The commission staff not only enforces but provides education on the state’s conflict-of-interest law, running seminars on ethics laws around the state. The commission receives nearly 5,000 requests for advice each year. The advice is free and confidential, but must be about a non-hypothetical, pending matter.
The commission also reviews 800 to 1,000 confidential complaints each year and then investigates those where the conflict-of-interest law may have been violated. If a violation seems to have occurred, the commission may authorize a formal investigation, resulting in a public hearing and a commission ruling–or, as in the three Randolph cases this year, a disposition agreement negotiated with the public official. From 1997 to 1999, the commission handed out 34 public enforcement actions, 13 of them against local volunteer board members and 13 against municipal employees. The enforcement actions against board members included six citations and seven fines, ranging from $250 to $1,500.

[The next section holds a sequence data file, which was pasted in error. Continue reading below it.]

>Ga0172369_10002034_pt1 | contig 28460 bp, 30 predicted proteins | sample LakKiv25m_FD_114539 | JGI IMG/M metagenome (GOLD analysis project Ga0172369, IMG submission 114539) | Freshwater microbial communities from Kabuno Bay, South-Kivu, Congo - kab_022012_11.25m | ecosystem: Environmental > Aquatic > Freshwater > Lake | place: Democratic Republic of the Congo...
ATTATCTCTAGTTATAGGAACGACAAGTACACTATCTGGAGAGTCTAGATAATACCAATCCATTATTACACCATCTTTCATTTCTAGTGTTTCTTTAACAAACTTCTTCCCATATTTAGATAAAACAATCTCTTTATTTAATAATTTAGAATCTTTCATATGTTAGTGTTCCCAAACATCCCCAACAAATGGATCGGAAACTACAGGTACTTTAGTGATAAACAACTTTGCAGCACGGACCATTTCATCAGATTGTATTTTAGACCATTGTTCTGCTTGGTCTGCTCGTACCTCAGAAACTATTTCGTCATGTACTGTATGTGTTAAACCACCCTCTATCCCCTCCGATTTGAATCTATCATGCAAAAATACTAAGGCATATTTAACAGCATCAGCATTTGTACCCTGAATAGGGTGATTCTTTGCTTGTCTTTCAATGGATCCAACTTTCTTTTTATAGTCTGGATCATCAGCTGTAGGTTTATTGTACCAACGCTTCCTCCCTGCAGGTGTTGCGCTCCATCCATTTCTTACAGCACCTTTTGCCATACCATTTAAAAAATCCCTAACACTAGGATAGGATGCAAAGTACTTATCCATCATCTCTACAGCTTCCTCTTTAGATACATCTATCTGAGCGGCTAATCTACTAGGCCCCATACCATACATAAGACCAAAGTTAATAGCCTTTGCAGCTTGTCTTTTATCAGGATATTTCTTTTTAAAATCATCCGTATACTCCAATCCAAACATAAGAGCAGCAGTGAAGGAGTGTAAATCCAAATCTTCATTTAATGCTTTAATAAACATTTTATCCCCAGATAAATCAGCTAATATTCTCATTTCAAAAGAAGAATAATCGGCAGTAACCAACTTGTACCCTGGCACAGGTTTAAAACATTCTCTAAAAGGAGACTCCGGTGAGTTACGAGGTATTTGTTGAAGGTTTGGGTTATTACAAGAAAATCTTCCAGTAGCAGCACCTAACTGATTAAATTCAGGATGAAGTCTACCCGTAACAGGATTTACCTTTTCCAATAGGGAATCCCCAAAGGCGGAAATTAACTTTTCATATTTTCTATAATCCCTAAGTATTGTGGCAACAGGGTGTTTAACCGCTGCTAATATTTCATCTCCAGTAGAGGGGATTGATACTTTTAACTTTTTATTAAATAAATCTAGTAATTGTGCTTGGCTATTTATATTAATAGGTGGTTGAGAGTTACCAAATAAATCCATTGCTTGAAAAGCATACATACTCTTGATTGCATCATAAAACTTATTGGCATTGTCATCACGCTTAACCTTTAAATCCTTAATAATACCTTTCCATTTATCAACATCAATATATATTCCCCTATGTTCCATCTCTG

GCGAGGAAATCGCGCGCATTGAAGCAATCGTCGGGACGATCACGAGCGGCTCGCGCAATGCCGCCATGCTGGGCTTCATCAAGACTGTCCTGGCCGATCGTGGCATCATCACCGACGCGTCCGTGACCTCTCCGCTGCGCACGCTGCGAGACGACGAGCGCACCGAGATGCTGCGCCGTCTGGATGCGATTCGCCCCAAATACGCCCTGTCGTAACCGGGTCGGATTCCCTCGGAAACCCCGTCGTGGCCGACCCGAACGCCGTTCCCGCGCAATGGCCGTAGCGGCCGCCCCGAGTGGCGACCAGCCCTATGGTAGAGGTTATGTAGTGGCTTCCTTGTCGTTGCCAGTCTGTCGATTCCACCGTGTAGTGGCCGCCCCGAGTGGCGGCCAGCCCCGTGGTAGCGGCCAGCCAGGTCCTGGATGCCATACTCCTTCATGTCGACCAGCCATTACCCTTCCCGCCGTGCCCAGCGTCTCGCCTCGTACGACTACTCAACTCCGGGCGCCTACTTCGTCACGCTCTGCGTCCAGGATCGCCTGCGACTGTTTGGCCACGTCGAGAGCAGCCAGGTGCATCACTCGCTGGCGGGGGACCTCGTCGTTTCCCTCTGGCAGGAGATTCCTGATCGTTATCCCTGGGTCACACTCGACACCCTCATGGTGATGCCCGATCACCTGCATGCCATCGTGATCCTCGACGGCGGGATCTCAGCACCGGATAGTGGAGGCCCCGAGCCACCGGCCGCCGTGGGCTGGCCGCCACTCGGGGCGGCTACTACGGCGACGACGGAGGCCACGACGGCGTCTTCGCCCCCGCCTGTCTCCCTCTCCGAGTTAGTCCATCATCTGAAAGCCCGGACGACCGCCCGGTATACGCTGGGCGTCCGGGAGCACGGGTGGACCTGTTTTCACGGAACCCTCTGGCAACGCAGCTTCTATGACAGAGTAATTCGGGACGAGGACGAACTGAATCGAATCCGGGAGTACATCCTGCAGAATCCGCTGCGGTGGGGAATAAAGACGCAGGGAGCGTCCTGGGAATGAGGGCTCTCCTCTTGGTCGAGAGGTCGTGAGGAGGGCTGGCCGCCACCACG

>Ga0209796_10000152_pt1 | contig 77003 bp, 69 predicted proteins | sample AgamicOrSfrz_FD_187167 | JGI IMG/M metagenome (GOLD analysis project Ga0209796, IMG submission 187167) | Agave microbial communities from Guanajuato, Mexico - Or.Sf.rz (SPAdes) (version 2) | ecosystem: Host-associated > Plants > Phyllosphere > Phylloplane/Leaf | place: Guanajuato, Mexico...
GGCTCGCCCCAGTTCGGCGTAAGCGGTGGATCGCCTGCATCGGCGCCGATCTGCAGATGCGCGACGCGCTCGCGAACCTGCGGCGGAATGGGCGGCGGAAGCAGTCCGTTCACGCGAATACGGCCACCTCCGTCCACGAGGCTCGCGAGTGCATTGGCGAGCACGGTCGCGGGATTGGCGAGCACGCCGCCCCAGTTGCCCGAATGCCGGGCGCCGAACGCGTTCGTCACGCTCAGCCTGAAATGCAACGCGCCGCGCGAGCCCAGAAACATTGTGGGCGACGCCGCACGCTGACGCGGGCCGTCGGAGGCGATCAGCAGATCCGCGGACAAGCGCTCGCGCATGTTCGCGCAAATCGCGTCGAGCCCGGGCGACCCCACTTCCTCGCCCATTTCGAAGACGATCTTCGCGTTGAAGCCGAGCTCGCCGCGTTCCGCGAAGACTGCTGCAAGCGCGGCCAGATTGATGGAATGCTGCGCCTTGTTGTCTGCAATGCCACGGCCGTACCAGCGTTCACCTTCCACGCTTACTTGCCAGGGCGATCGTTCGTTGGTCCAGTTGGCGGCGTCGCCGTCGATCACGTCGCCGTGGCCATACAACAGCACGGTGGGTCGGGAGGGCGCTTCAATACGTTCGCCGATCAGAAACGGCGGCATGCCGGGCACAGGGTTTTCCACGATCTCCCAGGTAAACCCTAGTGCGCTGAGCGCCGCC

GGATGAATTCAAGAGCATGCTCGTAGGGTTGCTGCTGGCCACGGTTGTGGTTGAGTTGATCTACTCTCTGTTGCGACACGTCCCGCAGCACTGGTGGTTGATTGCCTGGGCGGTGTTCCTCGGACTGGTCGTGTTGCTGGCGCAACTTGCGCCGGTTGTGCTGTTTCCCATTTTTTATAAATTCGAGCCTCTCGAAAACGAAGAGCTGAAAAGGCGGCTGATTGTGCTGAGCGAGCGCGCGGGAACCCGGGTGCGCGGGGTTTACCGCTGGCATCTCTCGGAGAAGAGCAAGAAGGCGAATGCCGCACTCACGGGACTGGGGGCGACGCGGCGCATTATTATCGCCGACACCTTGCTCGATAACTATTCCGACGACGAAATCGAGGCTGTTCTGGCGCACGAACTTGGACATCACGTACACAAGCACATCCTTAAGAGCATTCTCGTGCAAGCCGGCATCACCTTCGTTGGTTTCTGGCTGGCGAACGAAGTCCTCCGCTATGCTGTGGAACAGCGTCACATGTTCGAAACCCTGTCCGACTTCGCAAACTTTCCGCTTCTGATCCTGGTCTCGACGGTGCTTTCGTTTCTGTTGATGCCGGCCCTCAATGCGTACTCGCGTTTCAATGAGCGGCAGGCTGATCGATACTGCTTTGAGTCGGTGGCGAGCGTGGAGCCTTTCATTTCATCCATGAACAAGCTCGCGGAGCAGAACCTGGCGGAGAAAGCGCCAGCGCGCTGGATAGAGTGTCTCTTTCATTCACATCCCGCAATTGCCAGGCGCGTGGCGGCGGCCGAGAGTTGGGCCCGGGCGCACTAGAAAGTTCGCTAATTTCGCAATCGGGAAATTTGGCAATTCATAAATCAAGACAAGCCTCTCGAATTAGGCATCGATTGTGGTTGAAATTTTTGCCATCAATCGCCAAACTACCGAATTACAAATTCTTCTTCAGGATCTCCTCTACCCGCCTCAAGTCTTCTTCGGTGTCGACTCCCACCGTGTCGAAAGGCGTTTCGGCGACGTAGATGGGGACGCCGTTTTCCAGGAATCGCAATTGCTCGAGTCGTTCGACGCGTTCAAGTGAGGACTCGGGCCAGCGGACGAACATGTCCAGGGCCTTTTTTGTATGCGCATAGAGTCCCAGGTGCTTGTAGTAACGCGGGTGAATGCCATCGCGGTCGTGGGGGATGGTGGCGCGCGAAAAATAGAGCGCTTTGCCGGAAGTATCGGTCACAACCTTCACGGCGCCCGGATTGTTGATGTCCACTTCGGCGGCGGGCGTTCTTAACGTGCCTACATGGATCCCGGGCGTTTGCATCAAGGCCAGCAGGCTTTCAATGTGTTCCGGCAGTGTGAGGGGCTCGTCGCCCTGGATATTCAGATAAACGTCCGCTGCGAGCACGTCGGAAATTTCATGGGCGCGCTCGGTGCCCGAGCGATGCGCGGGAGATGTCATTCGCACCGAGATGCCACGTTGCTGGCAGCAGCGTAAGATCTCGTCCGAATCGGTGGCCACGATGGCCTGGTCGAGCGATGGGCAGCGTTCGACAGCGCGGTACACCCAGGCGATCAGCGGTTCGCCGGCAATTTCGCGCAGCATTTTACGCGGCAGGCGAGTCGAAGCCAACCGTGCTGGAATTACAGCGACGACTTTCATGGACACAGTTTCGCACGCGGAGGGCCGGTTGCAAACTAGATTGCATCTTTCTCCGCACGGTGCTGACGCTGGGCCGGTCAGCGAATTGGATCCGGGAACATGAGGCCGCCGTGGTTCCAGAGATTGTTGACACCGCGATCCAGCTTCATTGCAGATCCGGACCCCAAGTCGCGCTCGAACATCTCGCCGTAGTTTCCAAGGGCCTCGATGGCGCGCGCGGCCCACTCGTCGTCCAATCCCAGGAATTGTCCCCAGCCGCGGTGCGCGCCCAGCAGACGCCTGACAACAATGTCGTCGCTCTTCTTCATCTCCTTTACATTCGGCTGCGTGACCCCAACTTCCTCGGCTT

Boston College Law School professor George Brown, chairman of the ethics commission from 1994 to 1998, feels that the law–passed in 1962 and modeled in part on a federal law approved in the early days of the Kennedy administration–has made life difficult for volunteer local officials. “Back then, Massachusetts was caught up in the whole Kennedy mystique, but the federal model doesn’t work well for volunteer board members,” according to Brown, because people holding federal positions don’t have to confront their clients and neighbors on a daily basis or put aside their business interests while they serve in unpaid posts. Brown and Thomas Kiley, a Boston-based defense attorney, are co-chairing a Boston Bar Association task force on ethics in public service which is drafting changes to the conflict-of-interest law, including how it affects local volunteer board members.